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Proc Biol Sci. 2006 Oct 22;273(1601):2667-74.

Are algal communities driven toward maximum biomass?

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  • 1Department of Biology, University of Texas at Arlington, PO Box 19498, Arlington, TX 76019, USA.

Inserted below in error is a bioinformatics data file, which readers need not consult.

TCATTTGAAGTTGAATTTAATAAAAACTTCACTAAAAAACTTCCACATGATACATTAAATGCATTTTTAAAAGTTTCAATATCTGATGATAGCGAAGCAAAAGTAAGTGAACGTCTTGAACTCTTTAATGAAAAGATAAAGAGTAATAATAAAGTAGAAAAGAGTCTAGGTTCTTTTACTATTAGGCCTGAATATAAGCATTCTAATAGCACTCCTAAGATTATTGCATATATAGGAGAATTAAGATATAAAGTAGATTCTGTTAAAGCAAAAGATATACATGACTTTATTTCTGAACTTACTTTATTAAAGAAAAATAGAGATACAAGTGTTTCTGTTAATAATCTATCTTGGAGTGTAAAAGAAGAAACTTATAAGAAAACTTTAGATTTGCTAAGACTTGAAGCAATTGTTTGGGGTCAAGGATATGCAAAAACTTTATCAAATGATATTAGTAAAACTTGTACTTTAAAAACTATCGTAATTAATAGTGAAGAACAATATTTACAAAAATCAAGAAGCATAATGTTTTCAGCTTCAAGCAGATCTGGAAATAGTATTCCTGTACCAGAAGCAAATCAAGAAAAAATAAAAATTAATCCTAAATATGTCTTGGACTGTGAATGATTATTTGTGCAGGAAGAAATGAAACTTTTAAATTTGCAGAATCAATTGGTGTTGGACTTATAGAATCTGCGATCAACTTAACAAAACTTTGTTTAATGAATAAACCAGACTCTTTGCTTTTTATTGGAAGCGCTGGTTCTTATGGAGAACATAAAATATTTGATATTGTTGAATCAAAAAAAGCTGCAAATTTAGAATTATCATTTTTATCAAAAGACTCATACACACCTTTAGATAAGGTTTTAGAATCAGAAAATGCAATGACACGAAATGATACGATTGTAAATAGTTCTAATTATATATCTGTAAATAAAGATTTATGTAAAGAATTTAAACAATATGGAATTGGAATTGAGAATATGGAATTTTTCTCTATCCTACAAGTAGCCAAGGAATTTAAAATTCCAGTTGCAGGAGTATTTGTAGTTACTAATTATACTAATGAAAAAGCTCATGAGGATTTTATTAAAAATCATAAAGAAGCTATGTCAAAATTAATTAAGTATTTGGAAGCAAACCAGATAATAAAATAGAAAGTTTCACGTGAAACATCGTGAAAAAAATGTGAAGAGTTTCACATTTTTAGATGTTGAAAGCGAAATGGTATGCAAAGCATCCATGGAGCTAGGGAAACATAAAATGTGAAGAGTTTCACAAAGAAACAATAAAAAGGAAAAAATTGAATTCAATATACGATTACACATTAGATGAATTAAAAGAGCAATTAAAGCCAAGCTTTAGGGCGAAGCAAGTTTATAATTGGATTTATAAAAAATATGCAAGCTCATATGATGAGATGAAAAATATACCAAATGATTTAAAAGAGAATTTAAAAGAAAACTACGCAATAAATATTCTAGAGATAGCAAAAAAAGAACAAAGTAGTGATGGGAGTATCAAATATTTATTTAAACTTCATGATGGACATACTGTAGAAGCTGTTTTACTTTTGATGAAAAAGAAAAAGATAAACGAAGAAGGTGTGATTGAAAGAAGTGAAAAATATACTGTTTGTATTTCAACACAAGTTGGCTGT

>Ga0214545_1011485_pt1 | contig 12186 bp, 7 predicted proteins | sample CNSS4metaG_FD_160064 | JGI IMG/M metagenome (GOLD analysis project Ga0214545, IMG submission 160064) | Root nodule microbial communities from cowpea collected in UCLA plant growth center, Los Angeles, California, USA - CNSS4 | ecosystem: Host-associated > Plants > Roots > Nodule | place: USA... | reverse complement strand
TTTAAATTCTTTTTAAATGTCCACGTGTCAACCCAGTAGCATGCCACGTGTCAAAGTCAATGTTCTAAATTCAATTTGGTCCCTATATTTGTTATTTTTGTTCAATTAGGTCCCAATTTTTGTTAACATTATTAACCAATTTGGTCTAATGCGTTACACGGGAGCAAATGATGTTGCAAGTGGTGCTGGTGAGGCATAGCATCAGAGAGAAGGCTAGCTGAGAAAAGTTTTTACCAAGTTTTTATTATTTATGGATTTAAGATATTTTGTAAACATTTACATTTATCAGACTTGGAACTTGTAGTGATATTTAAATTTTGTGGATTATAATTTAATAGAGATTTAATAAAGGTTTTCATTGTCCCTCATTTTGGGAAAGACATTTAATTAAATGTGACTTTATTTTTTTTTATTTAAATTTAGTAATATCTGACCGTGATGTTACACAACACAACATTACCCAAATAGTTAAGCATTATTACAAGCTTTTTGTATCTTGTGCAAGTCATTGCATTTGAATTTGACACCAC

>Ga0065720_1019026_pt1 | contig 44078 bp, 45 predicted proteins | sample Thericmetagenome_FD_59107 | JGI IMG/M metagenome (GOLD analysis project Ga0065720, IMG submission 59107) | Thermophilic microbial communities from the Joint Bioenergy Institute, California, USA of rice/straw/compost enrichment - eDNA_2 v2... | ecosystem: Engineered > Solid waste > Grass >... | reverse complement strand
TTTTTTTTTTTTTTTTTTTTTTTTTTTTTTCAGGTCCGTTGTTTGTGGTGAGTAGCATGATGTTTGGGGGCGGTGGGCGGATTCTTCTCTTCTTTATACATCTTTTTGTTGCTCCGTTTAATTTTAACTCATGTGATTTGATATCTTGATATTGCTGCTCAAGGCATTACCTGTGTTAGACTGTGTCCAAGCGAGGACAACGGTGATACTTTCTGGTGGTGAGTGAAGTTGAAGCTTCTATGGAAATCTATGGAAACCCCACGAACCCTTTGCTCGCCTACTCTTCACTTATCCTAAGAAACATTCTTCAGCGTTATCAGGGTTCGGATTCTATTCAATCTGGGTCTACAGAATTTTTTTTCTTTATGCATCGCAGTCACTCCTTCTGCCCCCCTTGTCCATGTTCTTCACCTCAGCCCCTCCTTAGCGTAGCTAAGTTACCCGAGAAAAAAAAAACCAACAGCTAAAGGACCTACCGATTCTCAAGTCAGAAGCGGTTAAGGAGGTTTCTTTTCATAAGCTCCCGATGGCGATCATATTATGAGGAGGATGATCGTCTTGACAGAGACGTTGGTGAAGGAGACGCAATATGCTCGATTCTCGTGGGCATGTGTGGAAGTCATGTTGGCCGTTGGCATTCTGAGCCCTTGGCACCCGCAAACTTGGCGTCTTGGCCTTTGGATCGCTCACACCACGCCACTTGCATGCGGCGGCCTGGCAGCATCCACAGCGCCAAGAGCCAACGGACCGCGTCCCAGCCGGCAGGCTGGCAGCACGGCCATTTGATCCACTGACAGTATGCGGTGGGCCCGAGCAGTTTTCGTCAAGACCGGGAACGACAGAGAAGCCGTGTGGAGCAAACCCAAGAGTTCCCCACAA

In this continental-scale study, we show that in major benthic and planktonic stream habitats, algal biovolume--a proxy measure of biomass--is a unimodal function of species richness (SR). The biovolume peak is observed at intermediate to high SR in the benthos but at low richness in the phytoplankton. The unimodal nature of the biomass-diversity relationship implies that a decline in algal biomass with potential harmful effects on all higher trophic levels, from invertebrates to fish, can result from either excessive species gain or species loss, both being common consequences of human-induced habitat alterations. SR frequency distributions indicate that the most frequent richness is habitat-specific and significantly higher in the benthos than in the plankton. In all studied stream environments, the most frequent SR is lower than the SR that yields the highest biovolume, probably as a result of anthropogenic influences, but always within one standard deviation from it, i.e. they are statistically indistinguishable. This suggests that algal communities may be driven toward maximum biomass.

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